Week Starting

Lecture Topic Outline

      Lab Topic Outline  

Assignment Due Day of Lab

Aug 30

Welcome to the class.  Attendance speeches. Go over course structure, syllabus, materials, grading.  Dramatic Reading example.  Go over Dramatic Reading grading sheet & Informational speech grading sheet & examples informational speeches (Tsunamis, Eat with your Hands).

Introduction to lab.   Diads, introductions.  Interview and introduce your lab partner to the rest of the lab.


Sept 6

No lectures or labs this week (Monday Holiday)

 No labs this week, Monday Labor Day


Read the Syllabus carefully. Present Yourself: Chpts. 1-3
CALS Web Site
Min. one Journal entry on BlackBoard
Optional Reading: The Art of Public Speaking: Chpts . 1, 3, 6, 7, (8th edition).
College 101: The Journal, pgs 1-6, Family Ties section pgs.177-207

Sept 13

Attendance speeches.    Examples of  informational speeches (Tsunamis, Eat with your Hands).  Go over the informational speech grading sheet example of Informational speech presentation   Introduction Checklist, Conclusion Checklist.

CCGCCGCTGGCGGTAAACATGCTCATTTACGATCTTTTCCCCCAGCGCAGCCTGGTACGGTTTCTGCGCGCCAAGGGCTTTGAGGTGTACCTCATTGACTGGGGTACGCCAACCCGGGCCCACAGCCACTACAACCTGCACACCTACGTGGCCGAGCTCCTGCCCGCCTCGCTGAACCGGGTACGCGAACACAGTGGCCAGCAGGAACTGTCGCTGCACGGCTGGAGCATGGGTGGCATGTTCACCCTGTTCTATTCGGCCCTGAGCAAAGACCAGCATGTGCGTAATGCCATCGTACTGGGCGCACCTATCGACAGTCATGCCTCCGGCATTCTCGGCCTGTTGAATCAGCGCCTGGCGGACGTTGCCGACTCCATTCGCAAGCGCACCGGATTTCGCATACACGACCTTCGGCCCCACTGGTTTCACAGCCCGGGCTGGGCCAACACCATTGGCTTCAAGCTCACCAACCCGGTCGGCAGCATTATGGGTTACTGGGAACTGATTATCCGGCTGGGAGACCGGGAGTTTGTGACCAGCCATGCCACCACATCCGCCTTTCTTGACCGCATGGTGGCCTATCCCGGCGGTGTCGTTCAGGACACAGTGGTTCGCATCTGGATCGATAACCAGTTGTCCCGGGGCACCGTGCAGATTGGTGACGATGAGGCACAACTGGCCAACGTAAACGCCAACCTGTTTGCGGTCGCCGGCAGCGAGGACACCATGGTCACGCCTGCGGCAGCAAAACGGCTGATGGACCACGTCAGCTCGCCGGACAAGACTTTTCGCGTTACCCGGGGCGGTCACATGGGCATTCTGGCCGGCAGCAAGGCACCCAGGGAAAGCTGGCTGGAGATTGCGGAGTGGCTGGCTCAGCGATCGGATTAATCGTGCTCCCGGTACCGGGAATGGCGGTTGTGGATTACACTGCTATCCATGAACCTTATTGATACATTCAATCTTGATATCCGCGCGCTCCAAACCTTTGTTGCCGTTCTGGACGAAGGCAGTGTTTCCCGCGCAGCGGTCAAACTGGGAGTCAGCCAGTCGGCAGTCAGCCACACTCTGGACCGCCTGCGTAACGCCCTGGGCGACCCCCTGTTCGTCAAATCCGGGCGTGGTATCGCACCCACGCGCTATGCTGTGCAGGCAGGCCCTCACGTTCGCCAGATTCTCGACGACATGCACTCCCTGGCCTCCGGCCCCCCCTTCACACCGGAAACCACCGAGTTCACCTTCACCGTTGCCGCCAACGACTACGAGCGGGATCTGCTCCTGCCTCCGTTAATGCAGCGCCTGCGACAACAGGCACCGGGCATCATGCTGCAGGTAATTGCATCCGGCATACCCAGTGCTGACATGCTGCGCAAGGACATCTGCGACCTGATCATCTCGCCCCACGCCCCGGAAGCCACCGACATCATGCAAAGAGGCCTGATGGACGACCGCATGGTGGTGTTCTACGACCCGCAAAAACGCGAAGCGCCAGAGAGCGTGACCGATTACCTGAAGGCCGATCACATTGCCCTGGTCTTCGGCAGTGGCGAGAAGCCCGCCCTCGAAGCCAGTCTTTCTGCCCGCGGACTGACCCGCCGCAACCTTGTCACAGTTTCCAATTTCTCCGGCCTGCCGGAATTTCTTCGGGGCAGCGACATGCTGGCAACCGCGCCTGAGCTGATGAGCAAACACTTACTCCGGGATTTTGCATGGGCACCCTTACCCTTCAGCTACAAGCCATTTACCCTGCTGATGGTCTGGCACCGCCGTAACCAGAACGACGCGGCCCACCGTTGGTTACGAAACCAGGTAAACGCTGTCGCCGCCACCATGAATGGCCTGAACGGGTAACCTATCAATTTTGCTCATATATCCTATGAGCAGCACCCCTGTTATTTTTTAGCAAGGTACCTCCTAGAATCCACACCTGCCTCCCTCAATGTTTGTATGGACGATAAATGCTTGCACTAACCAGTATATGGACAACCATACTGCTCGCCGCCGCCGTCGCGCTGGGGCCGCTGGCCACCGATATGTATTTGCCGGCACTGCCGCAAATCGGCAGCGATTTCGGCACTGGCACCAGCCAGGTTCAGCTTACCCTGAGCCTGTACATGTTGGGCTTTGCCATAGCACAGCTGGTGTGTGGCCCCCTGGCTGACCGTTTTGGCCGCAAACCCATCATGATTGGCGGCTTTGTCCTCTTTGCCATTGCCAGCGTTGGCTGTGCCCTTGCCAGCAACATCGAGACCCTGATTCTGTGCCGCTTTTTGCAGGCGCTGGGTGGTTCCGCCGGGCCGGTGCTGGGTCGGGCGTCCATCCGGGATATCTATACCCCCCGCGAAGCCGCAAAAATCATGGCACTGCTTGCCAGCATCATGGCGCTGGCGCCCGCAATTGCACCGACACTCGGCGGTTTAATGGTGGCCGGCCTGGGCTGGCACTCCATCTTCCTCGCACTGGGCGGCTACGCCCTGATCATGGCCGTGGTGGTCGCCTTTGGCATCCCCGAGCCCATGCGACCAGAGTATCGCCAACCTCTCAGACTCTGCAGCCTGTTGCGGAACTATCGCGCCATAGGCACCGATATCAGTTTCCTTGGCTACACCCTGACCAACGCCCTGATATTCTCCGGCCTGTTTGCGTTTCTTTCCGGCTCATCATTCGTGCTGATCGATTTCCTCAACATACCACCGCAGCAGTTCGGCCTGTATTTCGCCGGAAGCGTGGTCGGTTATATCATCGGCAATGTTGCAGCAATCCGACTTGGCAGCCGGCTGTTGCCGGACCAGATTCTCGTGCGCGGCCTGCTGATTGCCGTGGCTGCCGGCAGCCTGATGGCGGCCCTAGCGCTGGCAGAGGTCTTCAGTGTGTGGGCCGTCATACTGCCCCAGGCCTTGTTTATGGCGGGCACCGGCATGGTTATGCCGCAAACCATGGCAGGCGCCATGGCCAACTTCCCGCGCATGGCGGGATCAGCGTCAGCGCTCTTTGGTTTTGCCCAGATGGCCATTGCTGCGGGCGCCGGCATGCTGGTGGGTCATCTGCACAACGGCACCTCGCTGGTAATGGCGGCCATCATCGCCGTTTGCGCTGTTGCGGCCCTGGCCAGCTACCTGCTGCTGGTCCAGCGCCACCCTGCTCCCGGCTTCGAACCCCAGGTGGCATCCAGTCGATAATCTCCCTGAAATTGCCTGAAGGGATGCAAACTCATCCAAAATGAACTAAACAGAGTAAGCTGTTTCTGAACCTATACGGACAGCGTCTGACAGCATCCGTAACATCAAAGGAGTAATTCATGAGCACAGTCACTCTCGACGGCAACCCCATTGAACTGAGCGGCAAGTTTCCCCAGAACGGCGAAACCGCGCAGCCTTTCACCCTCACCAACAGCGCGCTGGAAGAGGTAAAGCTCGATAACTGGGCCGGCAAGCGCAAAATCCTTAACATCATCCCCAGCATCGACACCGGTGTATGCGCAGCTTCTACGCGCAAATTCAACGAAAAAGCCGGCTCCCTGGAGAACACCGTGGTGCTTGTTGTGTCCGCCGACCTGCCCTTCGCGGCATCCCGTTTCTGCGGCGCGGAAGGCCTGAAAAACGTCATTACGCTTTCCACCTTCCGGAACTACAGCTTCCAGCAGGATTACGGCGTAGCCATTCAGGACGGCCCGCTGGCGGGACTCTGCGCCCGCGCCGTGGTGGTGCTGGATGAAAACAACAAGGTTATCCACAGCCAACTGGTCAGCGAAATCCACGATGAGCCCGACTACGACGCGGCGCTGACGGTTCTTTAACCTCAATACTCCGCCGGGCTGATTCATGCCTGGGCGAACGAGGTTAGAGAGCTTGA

DUE: Completed Library Workbook  Websearch Exercise.  Library Visit & Go over lab schedule and speech date assignments, correct lab roster. Dramatic Readings!

Required: Present Yourself: Chpts. 4-6, Min. one Journal entry on BlackBoard


Optional: The Art of Public Speaking: Chpts. 8-14

Sept 20

Present Yourself Quiz.  .  Go over formal introduction grading.

Dramatic Readings


Required: Present Yourself: Chpts. 7-10 Min. one Journal entry on BlackBoard.

Optional: The Art of Public Speaking: Chpts.  2, 4, 5, Appendix A7
College 101: Survey pgs. 11-18.

Sept 27